Film foundation set up by Alexander Sokurov to close after claims of government hostility

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The director of Russian Ark has accused Russia’s culture ministry of “unfriendliness and aggressiveness”

Alexander Sokurov
High-profile critic ... Alexander Sokurov. Photograph: Linda Nylind/The
High-profile critic ... Alexander Sokurov. Photograph: Linda Nylind/The

Last modified on Thu 18 Jul 2019 13.05 EDT

Russian film director Alexander Sokurov has shut down his film foundation citing hostility from Russia’s ministry of culture.

In comments reported by Russian news agency Interfax (via the Hollywood Reporter), Sokurov said the ministry’s “unfriendliness and aggressiveness” was behind his decision to close Primer Inotnatsii (Example of Intonation).

Sokurov, who is best known for Russian Ark, a single-take film about the history of the Hermitage museum in St Petersburg, as well as his tetralogy of films about the corrupting effects of power, which includes Moloch and The Sun, established his foundation in 2013 with the intention to “support young authors, who are making their first steps in [the] film-making industry”.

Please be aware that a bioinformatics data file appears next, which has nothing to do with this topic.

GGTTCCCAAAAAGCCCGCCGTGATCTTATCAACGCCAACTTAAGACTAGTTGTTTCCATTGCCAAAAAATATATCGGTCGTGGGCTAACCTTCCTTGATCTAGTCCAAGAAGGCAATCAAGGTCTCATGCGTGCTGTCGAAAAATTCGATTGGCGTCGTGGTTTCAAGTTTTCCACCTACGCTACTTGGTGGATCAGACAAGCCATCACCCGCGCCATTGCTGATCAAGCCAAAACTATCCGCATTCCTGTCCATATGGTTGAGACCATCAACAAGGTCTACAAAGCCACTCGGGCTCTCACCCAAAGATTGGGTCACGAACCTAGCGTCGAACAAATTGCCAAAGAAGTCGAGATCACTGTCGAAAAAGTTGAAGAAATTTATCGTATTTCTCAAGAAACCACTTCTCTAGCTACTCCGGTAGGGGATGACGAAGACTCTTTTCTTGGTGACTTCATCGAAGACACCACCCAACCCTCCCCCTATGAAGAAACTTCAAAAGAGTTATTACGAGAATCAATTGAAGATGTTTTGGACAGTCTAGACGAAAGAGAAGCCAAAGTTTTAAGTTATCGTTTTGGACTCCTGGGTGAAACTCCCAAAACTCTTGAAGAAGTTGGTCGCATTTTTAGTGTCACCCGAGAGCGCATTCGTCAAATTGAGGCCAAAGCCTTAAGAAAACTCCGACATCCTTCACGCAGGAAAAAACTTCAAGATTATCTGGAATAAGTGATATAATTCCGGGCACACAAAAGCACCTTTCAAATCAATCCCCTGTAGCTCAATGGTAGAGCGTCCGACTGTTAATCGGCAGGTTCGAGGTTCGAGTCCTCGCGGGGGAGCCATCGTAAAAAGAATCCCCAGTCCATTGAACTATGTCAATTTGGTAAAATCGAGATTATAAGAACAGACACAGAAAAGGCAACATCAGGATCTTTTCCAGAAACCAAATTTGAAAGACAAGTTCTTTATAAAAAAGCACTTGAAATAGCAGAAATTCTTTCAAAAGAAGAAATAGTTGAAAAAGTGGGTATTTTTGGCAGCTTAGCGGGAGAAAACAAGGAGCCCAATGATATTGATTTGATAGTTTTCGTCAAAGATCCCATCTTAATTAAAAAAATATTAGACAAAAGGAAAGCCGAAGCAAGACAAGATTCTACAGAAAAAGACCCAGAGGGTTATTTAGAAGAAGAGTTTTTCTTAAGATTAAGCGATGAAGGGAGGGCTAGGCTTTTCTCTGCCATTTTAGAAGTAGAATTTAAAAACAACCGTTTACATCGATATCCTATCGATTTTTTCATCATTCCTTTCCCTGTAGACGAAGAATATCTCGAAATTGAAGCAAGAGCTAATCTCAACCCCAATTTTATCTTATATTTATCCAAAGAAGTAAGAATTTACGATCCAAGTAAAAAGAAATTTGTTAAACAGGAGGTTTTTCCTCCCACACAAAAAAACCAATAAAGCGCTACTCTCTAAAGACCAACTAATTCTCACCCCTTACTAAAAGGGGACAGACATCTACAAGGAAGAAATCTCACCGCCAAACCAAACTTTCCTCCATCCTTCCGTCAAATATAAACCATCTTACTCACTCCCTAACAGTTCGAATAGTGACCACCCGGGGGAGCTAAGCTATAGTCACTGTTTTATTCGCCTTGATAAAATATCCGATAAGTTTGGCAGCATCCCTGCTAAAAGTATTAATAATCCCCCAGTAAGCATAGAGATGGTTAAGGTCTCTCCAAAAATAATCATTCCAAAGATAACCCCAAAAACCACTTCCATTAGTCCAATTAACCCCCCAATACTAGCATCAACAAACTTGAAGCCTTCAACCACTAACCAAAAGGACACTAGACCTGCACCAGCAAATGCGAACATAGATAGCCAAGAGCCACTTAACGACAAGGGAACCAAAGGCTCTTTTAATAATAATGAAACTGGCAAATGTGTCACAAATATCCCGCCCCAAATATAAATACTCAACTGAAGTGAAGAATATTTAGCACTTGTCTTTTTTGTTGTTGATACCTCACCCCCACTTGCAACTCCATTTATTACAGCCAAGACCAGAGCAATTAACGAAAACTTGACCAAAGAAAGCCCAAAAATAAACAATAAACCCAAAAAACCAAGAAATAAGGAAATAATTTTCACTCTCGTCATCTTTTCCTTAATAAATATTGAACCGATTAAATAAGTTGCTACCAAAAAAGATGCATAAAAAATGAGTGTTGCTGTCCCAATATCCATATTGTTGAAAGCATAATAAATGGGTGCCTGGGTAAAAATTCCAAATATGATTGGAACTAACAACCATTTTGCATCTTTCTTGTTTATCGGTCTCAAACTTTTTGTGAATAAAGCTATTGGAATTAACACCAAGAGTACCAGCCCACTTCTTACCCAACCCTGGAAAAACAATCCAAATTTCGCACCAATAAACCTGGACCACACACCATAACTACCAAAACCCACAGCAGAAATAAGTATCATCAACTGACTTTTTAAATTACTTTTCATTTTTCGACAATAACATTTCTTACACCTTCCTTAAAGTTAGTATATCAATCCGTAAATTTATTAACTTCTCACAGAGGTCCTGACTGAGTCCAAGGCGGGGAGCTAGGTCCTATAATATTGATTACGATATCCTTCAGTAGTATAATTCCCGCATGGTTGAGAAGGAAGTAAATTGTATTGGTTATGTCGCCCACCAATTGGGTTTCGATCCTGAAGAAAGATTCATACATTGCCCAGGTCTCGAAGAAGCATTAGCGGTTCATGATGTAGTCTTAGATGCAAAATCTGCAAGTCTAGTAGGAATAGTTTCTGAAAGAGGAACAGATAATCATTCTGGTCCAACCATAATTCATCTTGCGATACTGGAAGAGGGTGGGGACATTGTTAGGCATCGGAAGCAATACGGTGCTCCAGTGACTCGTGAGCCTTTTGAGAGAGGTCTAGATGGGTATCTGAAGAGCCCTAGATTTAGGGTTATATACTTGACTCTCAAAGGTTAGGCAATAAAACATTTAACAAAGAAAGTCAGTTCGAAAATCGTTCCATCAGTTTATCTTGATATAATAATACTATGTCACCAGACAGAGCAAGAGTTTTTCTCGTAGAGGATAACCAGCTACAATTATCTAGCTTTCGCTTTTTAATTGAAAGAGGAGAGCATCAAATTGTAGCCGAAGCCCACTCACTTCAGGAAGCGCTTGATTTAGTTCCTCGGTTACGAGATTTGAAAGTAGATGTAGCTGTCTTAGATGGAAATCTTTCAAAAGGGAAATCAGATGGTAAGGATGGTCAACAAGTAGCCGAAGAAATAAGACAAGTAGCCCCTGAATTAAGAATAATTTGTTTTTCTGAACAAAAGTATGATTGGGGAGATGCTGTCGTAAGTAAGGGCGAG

Police previously opened an investigation into Primer Inotnatsii in December 2018 after allegations of embezzlement; the probe ended with a police statement that “no wrongdoing was discovered”. Another high-profile director, Kirill Serebrennikov, was placed under house arrest after accusations of embezzlement in 2017 (dismissed as “politically motivated” by his supporters). His trial is still to take place after repeated delays.

Sokurov has been a high-profile critic of the imprisonment of Ukrainian director Oleg Sentsov, who was convicted of plotting terrorist acts in 2015 and sentenced to 20 years in jail after a trial that was described by Amnesty International as “fatally flawed” and “redolent of Stalinist-era show trials”. In 2018, Russian president Vladimir Putin rejected a request from Sokurov to intervene in Sentsov’s case.